has remained untaken away; the Sun of llighteousness is still far back in deep
shadow, judicial shadow. "He holdeth back the face of his throne, and
spreadeth his cloud upon it."
But we are to note, further, that this treasure is said to be " hid in a field."
Were we to be told of some great wealth which was to be found, it would be
something to have a certain circumscribed space, within which to look for it.
With the whole world before us, we should be glad to know of a huge ex-
cepted territory, where it was certain the great prize would not be found.
Without pressing the accidents of a simile with needless closeness, but simply
looking for a depository to contain the treasure, a casket to hold " the pearl
of great price," we are led to look upon the field here as the outward or
visible church, with all its divinely appointed appliances for the administration
of the word and sacraments. The Apostle Paul would bear us harmless for such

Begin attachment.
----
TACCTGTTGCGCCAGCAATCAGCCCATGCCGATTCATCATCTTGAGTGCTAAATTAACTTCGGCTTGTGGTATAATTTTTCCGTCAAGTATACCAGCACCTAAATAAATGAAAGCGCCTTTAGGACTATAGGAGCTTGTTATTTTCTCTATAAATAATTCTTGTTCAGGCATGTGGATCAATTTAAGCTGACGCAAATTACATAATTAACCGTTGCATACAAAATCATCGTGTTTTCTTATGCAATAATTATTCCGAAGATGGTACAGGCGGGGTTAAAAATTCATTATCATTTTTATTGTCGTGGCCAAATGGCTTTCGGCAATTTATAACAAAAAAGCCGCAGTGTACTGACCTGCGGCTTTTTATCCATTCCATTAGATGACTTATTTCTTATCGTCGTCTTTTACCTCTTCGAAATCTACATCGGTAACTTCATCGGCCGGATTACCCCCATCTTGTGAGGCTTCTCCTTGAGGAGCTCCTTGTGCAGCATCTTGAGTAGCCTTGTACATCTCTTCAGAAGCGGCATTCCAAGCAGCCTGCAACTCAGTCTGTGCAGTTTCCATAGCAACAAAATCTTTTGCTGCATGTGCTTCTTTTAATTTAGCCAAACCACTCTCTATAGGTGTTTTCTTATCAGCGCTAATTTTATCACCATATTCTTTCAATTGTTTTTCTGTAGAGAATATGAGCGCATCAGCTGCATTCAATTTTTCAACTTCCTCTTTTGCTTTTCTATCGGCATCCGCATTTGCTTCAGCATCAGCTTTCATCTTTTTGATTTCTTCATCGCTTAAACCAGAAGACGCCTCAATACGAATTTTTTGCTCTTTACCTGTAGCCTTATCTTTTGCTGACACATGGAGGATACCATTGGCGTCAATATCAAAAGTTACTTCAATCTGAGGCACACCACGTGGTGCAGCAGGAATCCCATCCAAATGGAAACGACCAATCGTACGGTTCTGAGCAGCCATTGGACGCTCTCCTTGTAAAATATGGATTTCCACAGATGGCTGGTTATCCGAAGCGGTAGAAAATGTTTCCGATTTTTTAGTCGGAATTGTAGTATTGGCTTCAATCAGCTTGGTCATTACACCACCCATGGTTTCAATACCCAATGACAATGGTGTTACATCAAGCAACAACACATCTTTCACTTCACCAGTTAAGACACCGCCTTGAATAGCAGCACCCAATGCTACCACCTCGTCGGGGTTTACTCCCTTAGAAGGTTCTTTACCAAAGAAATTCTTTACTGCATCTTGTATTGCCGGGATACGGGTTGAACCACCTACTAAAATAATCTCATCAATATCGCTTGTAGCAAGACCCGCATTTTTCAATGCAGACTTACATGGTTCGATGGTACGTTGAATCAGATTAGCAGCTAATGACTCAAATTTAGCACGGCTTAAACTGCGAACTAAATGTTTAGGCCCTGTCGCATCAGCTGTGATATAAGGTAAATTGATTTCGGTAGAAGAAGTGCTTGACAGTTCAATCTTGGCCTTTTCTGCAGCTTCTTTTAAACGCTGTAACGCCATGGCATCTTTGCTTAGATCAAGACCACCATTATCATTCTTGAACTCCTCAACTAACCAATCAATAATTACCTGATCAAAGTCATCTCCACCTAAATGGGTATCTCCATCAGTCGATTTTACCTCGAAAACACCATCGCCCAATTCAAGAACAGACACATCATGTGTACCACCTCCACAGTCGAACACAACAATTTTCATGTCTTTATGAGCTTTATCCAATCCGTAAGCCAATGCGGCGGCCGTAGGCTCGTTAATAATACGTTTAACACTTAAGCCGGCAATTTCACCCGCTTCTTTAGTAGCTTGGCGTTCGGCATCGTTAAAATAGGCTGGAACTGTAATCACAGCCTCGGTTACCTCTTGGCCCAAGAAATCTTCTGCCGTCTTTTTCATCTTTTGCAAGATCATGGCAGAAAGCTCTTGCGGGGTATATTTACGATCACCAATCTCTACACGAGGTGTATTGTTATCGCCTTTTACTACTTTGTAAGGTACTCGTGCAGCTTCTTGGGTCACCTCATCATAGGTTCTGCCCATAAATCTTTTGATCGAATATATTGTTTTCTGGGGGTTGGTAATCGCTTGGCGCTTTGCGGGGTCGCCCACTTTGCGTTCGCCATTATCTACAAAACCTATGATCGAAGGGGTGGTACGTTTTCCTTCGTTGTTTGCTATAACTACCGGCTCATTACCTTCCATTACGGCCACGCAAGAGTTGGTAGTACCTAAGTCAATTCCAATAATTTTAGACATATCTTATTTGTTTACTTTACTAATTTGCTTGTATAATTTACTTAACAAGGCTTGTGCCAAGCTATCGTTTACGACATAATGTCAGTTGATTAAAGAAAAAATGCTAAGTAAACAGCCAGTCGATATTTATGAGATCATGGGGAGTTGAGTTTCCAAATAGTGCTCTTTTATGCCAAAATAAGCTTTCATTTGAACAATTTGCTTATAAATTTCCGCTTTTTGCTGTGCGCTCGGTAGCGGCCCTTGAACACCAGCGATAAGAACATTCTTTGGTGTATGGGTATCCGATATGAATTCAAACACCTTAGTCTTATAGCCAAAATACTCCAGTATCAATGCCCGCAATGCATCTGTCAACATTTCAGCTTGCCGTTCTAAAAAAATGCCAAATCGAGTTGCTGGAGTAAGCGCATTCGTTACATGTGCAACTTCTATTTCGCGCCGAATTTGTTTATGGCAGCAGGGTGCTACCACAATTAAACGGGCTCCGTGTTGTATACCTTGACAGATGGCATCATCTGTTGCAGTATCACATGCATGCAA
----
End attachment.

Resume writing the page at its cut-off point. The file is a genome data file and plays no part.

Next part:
an application of the parable, saying as he does, when speaking of the blessings
of the gospel — " But we have this treasure in earthen vessels, that the excellency
of the power may be of God, and not of us." We touch upon no vexed
questions, when we assume that the promised grace and glory of the gospel
are offered only to a certain spiritual corporation, a visible earthly society,
gathered out of the rest of the world. o assumption is made that all who
are in this society shall inherit the blessing, any more than it is assumed by
vhe parable that all who were in the field would be sure to find the treasure ;
but it is assumed that out of communion with the baptized Christian body,
there is no more promise of salvation than in the parable before us there is
any promise of the treasure to a man who had never gone into the field.